Page last updated at 11:33 GMT, Thursday, 1 April 2010 12:33 UK

China 'ready for talks' on new UN sanctions on Iran

Isfahan uranium conversion facilities - photo August 2005
Tehran says its nuclear programme is peaceful

Iran's top nuclear official is holding talks in China amid signs Beijing may have relaxed its opposition to a new round of UN sanctions against Tehran.

The US ambassador to the UN, Susan Rice, said China was ready to hold "serious" talks with Western powers on a new UN resolution.

This would mark a policy shift for China, which has strong ties with Iran. China says it wants a peaceful outcome.

Western powers claim Iran seeks nuclear weapons, a charge Tehran denies.

China has in the past expressed reluctance to see new sanctions imposed, and as a permanent member of the UN Security Council, along with France, the US, the UK, and Russia, it has the power to veto such a move.

US President Barack Obama, meanwhile, has said he hopes to have sanctions in place "within weeks".

'Tough sanctions regime'

Paul Reynolds
Paul Reynolds, BBC News world affairs correspondent

Until now China has stressed the need for further talks with Iran - but even China seems to accept these have not got anywhere.

Chinese support for a new round of Security Council-led sanctions on Iran would increase the diplomatic and economic pressure on Iran, but would probably come with a price tag.

China has a veto in the council and, if it agrees to new sanctions, it is likely to say these should not be as severe as some would want.

China has substantial contracts with Iran for the supply of oil and gas, so targeting the energy sector is out.

Likewise, China might be reluctant to disturb Iran's international trade, by imposing restrictions on re-insurance.

The most probable target is the business portfolio of the Iranian Revolutionary Guard.

Making an arms embargo on Iran mandatory is also a possibility.

Beijing made the commitment to talks in a phone call on Wednesday, US officials told the Associated Press news agency.

Ms Rice said the US, the UK, France, Germany, Russia and China had agreed to begin drafting a UN resolution on Iran's nuclear programme.

She told CNN: "China has agreed to sit down and begin serious negotiations here in New York with the others in the [group of six] ... as a first step towards getting the entire Security Council on board with a tough sanctions regime against Iran.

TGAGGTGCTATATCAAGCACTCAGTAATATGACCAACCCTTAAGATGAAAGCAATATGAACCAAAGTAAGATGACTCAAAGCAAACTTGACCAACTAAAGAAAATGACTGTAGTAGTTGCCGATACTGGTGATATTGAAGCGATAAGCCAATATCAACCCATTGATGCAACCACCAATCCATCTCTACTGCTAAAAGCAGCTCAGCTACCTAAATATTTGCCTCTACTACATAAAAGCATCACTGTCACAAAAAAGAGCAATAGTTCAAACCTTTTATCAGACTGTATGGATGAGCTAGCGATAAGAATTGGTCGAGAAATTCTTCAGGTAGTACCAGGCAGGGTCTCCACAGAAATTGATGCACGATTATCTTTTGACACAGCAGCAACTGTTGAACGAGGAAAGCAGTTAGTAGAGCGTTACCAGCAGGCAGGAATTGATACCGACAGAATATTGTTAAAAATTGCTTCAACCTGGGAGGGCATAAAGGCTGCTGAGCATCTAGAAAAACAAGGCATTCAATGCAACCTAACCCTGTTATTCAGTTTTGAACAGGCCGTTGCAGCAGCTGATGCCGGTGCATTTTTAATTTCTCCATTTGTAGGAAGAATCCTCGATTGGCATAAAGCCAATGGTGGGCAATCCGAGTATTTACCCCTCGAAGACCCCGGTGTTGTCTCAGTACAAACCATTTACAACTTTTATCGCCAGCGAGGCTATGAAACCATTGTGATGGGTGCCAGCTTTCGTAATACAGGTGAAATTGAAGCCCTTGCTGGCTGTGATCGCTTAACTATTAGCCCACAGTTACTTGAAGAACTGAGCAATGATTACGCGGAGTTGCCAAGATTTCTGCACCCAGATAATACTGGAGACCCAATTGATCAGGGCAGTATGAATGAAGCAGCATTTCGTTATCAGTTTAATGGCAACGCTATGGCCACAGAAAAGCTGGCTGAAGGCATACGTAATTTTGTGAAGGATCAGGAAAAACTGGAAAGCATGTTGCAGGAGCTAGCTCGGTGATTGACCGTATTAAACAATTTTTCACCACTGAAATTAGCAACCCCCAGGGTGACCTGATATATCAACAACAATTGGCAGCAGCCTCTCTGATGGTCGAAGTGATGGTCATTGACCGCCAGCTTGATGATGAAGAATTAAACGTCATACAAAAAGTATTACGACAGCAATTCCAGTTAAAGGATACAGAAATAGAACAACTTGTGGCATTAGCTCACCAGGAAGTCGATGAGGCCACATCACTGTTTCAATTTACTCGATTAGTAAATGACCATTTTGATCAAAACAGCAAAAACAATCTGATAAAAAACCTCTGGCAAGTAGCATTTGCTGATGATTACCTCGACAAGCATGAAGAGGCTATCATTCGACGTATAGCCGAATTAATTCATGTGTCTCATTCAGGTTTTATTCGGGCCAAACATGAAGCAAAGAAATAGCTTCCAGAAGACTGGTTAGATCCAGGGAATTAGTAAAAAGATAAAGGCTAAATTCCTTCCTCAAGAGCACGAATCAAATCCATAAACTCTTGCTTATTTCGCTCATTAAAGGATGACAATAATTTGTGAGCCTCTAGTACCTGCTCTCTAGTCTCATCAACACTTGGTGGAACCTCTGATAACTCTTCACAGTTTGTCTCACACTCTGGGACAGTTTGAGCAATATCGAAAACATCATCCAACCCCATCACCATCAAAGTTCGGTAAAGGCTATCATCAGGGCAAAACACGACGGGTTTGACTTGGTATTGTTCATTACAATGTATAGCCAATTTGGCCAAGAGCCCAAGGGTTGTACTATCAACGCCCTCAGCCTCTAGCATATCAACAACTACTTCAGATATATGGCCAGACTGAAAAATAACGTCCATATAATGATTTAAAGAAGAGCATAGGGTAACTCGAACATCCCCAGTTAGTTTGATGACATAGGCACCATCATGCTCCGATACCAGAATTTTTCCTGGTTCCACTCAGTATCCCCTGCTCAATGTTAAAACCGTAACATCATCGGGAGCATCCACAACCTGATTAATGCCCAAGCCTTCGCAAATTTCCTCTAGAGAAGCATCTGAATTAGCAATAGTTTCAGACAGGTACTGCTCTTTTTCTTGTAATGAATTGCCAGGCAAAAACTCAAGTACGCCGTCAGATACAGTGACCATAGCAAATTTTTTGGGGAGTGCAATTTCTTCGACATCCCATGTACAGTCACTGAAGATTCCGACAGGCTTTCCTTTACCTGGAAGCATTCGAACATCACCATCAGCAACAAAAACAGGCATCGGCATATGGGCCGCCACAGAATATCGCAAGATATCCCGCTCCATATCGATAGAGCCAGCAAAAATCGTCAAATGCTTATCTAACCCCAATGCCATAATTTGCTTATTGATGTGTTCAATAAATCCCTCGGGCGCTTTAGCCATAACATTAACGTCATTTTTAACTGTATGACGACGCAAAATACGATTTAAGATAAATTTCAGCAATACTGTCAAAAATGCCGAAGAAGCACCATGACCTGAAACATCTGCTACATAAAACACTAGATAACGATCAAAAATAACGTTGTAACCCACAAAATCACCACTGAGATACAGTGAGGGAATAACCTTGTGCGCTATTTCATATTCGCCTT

"This is progress, but the negotiations have yet to begin in earnest."

One group of six leader, German Chancellor Angela Merkel, had also spoken to Chinese officials, holding phone talks with Chinese Premier Wen Jiabao, AFP news agency reported.

Chinese Foreign Ministry spokesman Qin Gang said President Hu Jintao would attend a summit on nuclear security in Washington later in the month.

Mr Qin did not comment directly on Ms Rice's words but, in response to a question about them, said: "We have always and will continue to push for a peaceful settlement of this issue."

He added the standoff should be resolved by "diplomatic means".

Resolution 1737 (Dec 2006) - Ban on supply of materials and technology which could contribute to uranium enrichment or making of nuclear weapons delivery systems
Resolution 1747 (Mar 07) - Prevents dealings with Sepah bank and 28 named people and organisations, bans arms imports from Iran and limits loans to humanitarian and developmental purposes
Resolution 1803 (Mar 08) - Asset restrictions, travel bans extended, sale of dual-use items banned, governments called on to withdraw financial backing for companies trading with Iran

"China strongly values the nuclear security issue and opposes nuclear proliferation and nuclear terrorism," he said.

Meanwhile Iran's chief nuclear negotiator Saeed Jalili arrived in Beijing for "bilateral talks and to discuss the nuclear issue", Iran's Irna news agency reported.

"The relationship between Iran and China is very important, and it is very important for our two countries to cooperate on all the issues," he told Iranian media.

On Wednesday, US media reported an Iranian nuclear scientist had defected.

ABC News said Shahram Amiri had been resettled in the US and was helping the CIA try to block Iran's nuclear programme.

Iran accused the US of abducting him, but Washington has denied any knowledge of the scientist.

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